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United States v. Hernandez

United States District Court, D. Hawaii

January 30, 2019

UNITED STATES OF AMERICA, Plaintiff,
v.
RAMIRO HERNANDEZ (01), Defendant.

          FIRST SUPPLEMENT TO ORDER DENYING PETITION UNDER 28 U.S.C. § 2255, DENYING REQUEST FOR AN EVIDENTIARY HEARING, AND DENYING CERTIFICATE OF APPEALABILITY

          SUSAN OKI MOLLWAY UNITED STATES DISTRICT JUDGE

         I. INTRODUCTION.

         On December 31, 2018, this court denied Defendant Ramiro Hernandez's Motion Under 28 U.S.C. § 2255 to Vacate, Set Aside, or Correct Sentence by a Person in Federal Custody, denied his request for an evidentiary hearing, and declined to issue a certificate of appealability. The court invited Hernandez to identify any ground for relief raised in his § 2255 motion that he thought this court had failed to address in its order, informing him that any issue not so identified would be deemed automatically waived. See ECF No. 630.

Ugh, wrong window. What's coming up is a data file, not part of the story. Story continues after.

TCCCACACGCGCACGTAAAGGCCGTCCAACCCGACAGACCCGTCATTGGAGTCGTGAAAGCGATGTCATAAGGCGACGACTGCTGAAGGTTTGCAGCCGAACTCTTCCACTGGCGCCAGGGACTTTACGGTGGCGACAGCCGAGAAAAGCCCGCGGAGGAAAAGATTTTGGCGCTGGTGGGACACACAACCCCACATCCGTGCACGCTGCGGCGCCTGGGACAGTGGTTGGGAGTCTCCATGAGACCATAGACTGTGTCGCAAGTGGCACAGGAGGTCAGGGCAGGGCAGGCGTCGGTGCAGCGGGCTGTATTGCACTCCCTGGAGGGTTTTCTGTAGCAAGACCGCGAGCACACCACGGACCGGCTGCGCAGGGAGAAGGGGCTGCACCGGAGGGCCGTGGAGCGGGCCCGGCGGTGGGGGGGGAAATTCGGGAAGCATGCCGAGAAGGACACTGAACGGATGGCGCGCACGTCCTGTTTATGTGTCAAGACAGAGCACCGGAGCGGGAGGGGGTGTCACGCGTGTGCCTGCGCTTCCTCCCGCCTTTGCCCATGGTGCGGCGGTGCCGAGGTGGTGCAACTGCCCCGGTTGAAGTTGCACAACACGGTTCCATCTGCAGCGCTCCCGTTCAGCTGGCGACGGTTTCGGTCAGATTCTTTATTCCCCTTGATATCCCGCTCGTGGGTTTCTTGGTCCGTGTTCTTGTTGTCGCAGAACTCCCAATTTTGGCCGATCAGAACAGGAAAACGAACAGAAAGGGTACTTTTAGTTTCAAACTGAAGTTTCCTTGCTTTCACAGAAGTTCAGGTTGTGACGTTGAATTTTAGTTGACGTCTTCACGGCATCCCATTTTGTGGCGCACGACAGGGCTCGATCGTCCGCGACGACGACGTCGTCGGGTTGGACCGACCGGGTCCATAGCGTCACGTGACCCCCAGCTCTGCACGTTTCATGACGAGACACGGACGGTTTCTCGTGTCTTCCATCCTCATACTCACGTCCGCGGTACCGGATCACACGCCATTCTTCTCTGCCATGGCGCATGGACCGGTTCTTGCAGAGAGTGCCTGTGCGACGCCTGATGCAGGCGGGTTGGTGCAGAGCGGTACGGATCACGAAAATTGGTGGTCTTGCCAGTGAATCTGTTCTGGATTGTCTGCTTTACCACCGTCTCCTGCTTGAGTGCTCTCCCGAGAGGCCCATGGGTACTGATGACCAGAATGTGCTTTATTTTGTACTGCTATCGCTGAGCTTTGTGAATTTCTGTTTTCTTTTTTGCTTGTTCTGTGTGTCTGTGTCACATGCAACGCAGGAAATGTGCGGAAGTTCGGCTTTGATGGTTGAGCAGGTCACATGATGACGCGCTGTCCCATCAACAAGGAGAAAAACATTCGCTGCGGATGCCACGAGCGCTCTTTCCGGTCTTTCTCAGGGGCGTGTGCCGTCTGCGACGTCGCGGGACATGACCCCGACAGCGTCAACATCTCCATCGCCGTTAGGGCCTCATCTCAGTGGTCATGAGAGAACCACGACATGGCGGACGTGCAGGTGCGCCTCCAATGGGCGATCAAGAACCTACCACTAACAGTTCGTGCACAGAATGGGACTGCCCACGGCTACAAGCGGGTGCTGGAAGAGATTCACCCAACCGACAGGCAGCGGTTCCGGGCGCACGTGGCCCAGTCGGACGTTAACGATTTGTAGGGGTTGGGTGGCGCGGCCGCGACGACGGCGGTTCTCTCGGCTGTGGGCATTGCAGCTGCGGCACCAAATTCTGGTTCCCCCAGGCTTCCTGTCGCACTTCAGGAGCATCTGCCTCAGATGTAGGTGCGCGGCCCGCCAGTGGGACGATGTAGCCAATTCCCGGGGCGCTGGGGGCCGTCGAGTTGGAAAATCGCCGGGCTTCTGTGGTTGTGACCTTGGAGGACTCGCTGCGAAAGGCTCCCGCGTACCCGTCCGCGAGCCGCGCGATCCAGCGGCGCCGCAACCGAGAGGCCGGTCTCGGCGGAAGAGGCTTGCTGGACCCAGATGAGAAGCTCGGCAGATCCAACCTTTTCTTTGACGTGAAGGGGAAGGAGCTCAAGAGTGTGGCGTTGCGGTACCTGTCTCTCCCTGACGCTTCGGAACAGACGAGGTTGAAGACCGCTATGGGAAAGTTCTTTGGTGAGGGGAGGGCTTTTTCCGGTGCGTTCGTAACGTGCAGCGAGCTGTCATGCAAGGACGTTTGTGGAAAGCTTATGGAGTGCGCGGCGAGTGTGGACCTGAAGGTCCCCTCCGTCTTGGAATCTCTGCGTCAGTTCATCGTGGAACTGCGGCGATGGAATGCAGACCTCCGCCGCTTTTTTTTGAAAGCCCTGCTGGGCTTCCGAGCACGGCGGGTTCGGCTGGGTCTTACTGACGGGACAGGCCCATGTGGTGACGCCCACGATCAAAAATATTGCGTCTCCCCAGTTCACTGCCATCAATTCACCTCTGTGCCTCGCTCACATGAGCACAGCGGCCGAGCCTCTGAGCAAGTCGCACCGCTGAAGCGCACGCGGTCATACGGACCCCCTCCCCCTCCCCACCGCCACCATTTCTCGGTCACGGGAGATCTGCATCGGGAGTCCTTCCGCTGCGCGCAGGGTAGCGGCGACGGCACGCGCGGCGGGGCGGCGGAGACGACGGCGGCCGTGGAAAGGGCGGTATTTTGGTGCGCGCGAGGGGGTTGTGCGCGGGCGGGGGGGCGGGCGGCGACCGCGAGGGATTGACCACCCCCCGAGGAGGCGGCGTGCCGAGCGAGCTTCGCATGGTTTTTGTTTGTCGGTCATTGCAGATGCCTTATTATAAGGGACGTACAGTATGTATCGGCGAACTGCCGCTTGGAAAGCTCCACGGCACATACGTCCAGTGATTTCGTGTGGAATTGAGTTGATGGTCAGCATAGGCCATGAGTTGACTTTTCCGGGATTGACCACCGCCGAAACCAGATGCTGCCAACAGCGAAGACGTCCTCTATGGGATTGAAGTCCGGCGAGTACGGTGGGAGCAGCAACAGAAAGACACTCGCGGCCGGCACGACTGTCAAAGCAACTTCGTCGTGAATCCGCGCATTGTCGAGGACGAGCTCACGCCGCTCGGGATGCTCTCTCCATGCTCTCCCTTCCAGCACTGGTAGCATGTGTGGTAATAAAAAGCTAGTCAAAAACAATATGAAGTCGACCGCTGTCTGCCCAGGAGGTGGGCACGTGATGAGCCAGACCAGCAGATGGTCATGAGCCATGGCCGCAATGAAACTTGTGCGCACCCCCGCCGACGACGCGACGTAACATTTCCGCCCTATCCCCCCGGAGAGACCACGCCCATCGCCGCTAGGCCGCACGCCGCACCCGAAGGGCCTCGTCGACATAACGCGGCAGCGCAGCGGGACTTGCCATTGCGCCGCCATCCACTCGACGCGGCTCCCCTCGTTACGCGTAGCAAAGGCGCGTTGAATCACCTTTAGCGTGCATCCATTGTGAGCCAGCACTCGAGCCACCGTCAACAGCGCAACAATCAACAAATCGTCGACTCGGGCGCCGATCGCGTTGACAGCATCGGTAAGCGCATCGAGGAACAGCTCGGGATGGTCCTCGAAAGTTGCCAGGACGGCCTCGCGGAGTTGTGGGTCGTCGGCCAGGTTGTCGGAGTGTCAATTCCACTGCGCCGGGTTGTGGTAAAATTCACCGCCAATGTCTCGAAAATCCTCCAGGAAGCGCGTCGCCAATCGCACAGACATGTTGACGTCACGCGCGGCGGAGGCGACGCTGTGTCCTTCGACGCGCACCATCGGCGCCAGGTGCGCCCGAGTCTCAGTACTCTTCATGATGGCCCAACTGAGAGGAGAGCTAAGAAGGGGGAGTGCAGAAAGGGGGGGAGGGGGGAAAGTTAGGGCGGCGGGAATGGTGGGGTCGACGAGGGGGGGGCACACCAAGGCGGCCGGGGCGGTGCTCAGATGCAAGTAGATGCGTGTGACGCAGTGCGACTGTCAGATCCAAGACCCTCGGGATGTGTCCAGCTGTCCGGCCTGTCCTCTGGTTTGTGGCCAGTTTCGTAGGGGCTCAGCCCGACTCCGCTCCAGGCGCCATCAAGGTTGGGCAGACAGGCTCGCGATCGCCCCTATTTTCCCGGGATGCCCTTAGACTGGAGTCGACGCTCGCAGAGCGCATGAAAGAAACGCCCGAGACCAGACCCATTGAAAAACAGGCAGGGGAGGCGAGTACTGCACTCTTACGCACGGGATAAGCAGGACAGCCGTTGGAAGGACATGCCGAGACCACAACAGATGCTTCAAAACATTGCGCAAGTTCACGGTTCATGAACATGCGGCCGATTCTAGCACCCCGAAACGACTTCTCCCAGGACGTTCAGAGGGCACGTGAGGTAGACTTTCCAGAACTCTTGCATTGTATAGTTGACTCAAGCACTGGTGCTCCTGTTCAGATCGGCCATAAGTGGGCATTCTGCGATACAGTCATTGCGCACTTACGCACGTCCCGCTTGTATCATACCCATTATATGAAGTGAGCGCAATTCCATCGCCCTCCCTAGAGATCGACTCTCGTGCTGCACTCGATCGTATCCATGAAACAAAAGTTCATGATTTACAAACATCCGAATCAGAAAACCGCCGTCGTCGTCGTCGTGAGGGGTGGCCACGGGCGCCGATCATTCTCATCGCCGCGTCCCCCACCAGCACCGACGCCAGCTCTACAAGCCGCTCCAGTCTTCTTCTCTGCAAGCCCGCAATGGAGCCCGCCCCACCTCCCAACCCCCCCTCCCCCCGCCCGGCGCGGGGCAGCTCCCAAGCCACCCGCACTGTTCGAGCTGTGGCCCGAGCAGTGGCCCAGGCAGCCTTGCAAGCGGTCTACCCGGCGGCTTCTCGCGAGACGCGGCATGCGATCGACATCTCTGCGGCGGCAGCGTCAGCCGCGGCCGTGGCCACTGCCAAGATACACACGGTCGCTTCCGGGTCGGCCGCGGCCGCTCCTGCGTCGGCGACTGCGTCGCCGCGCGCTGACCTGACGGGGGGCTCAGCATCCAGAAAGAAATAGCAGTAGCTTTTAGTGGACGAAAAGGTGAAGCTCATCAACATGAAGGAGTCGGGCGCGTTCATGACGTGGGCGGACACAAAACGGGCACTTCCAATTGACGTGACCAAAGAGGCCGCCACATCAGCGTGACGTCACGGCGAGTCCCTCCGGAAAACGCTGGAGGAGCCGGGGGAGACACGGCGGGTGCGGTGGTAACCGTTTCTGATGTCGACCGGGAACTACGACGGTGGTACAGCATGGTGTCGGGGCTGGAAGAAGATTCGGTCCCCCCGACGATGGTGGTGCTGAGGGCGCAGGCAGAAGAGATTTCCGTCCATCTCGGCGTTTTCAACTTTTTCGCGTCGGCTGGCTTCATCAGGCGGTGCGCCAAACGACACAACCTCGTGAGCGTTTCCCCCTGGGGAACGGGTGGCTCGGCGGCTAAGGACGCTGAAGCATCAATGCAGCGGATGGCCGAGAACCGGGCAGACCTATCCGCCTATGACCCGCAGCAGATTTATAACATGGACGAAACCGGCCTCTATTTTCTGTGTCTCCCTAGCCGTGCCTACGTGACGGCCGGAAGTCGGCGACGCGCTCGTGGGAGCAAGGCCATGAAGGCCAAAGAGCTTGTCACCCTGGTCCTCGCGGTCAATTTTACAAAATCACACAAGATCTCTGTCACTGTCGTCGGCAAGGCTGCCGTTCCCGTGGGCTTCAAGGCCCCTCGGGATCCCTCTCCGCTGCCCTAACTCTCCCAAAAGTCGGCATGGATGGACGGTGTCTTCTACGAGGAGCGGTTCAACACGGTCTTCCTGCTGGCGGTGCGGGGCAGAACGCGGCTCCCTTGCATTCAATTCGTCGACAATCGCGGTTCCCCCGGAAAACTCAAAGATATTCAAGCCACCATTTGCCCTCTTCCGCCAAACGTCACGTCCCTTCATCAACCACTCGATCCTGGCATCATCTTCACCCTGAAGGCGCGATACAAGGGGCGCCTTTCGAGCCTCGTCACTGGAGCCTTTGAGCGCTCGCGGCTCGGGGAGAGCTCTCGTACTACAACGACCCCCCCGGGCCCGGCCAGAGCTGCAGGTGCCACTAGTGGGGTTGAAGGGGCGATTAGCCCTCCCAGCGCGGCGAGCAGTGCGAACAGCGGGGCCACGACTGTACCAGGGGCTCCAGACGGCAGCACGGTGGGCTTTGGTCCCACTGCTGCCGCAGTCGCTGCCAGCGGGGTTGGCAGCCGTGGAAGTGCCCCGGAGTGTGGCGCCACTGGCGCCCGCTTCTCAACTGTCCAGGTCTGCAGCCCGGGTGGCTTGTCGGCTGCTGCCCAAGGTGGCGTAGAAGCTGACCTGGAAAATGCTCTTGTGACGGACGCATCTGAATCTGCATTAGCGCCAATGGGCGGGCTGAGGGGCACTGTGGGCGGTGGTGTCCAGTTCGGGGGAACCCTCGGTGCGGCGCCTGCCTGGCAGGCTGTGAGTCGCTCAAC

On January 11, 2019, Hernandez said that this court had failed to adjudicate three issues: 1) whether appellate counsel Deanna Dotson had rendered ineffective assistance of counsel by failing to raise a California wiretap issue on appeal; 2) whether this court had erred in sentencing Hernandez to 300 months; and 3) whether appellate counsel Pamela Tower had rendered ineffective assistance of counsel by failing to obtain a forensic analysis of a tape recording to determine whether it had been altered. With the exception of these three issues and any issue discussed in this court's earlier order, Hernandez has waived all other issues that he may have asserted in his § 2255 motion. See ECF No. 630.

         The court denies the § 2255 motion to the extent it is based on the second and third identified issues. However, as detailed below, the court requests additional limited briefing on the first issue. The court continues to deny Hernandez's request for an evidentiary hearing, although if supplemental briefing on the first issue raises issues that warrant an evidentiary hearing, the court will revisit the issue of a hearing. Finally, the court at this point continues to decline to issue a certificate of appealability. In all other respects, the court's order of December 31, 2018, is incorporated into this order by reference and continues to have full effect.